The Laser Threat

Authorities struggle to shut off the beams aimed into cockpits.

Air Force Second Lieutenant Paul LaTour is illuminated by a green laser during a landing in a Boeing 737 flight simulator at the FAA center in Oklahoma City. The Air Force and FAA worked to determine what level of laser exposure is safe for pilots. (AFRL / HE /John Schutte)
Air & Space Magazine | Subscribe

(Continued from page 2)

The action was prompted in part by a July 2012 incident in South Carolina. Giuseppe Chillico and Keith Crook were sailing off the coast of Myrtle Beach when their catamaran capsized about four miles out at sea. As the sun set and the men struggled against high waves and stiff currents, the 49-year-old Chillico was relieved to see a Coast Guard helicopter begin to search for them. Then it flew off. It came back a second time but again broke off. This time it did not return.

“Every time they would go out,” Donaldson says, “they were getting hit by lasers. They decided the risk was too great to the air crews.”

Around midnight, after eight hours in the water, Chillico and Crook finally swam ashore, about 20 miles north of where they’d gone in. They were exhausted but unhurt. “Thank God we were strong enough to get out of that situation,” Chillico says. “But for someone else, the helicopter might have been the difference between life and death.”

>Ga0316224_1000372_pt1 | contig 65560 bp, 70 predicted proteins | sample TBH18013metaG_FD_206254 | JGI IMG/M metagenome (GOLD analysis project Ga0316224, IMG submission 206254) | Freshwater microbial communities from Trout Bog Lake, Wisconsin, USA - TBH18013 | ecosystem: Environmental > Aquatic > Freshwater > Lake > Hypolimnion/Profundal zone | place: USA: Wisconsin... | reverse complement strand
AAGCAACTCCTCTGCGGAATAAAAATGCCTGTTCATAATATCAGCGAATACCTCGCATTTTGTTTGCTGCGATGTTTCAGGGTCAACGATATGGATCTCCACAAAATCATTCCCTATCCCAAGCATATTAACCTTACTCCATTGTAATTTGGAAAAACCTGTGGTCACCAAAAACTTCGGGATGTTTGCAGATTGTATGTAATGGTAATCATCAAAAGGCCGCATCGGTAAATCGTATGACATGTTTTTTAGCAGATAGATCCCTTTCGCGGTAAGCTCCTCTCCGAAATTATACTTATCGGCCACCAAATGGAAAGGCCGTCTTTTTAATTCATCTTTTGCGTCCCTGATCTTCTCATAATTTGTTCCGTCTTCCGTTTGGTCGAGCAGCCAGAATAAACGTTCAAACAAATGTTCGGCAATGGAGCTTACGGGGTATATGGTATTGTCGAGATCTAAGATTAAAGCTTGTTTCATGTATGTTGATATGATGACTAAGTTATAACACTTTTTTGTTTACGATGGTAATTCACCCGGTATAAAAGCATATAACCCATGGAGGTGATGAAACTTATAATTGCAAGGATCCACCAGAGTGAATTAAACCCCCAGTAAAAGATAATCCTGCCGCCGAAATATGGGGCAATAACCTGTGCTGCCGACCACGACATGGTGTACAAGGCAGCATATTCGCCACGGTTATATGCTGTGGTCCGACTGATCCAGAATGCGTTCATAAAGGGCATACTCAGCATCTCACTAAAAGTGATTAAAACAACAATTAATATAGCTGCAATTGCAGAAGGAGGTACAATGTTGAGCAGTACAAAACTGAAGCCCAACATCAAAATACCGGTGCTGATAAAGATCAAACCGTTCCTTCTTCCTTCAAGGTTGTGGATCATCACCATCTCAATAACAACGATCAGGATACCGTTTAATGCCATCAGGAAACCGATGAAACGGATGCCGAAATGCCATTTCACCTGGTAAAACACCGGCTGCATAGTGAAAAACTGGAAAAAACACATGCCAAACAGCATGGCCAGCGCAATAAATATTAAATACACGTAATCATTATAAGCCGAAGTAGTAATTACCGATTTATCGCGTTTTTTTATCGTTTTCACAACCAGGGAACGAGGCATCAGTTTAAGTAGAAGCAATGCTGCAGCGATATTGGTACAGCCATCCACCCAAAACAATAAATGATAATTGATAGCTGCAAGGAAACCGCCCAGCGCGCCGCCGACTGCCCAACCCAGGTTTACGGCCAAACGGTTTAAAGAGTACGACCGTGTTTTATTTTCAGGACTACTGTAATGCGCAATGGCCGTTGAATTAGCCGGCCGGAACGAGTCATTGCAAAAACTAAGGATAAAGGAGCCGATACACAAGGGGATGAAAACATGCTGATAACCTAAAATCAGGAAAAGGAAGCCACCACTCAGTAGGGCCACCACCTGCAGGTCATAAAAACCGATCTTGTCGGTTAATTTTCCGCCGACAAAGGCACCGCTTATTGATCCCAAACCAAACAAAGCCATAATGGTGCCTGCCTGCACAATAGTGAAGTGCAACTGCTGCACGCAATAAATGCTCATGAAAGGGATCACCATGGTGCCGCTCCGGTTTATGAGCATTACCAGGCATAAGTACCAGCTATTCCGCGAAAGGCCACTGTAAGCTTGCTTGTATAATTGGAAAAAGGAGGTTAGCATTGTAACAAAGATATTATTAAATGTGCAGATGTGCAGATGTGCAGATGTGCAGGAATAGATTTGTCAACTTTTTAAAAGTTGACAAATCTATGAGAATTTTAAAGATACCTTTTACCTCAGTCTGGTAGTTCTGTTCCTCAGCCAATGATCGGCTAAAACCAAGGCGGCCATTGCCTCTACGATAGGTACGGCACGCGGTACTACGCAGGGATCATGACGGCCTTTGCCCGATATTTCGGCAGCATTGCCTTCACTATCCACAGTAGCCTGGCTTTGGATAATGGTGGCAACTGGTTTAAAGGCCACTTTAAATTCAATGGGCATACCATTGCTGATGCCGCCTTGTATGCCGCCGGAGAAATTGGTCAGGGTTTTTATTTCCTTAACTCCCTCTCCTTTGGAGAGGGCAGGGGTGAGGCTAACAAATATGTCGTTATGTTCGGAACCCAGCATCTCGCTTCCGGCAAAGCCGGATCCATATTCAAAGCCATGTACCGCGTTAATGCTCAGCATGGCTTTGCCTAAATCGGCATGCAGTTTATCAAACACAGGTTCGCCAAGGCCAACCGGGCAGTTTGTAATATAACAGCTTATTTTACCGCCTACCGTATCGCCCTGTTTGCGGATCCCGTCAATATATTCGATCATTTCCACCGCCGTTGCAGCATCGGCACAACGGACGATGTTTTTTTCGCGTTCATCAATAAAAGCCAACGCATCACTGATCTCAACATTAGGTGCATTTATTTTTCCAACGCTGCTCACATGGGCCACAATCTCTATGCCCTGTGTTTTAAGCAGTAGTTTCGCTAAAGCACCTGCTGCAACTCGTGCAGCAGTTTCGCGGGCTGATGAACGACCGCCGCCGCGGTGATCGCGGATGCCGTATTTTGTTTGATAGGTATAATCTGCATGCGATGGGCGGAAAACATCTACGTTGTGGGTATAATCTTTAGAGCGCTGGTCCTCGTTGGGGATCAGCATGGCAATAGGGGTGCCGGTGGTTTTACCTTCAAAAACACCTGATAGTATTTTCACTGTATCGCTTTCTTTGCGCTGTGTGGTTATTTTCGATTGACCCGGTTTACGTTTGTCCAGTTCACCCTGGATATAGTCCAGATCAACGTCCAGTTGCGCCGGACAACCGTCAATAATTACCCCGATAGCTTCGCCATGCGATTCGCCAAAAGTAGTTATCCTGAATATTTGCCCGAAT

Donaldson says the Coast Guard has a risk assessment policy that helps it determine whether to continue to fly search-and-rescue missions in areas of laser activity. Airlines do not have that flexibility, which is why they and the FAA need to do more, according to Tom Anthony, director of University of Southern California’s aviation safety center. Lasers, he says, are “the same as any other hazard that will do damage to a pilot or an aircraft or the passengers,” and need to be mitigated as part of an airline’s safety program.

From 600 feet above sprawling Los Angeles, the task of protecting the skies from lasers seems enormous. Getting the message to people like Kimberly Rogers is turning out to be a lot harder than anyone anticipated. “I don’t think the prosecution and publicity thing is working,” Murphy the laser expert told me. “We’re not even sure what the total answer is.”

Christine Negroni is an aviation and travel writer whose work appears in the New York Times, the International Herald Tribune, and Executive Travel. She writes the popular blog Flying Lessons and hosts the travel site

About Christine Negroni

Christine Negroni is a freelance aviation and travel writer whose work appears in The New York Times, on ABC News and in other publications. She writes the popular blog, Flying Lessons. Her book latest book,The Crash Detectives, published by Penguin, is about Malaysia 370 and other aviation mysteries.

Read more from this author

Comment on this Story

comments powered by Disqus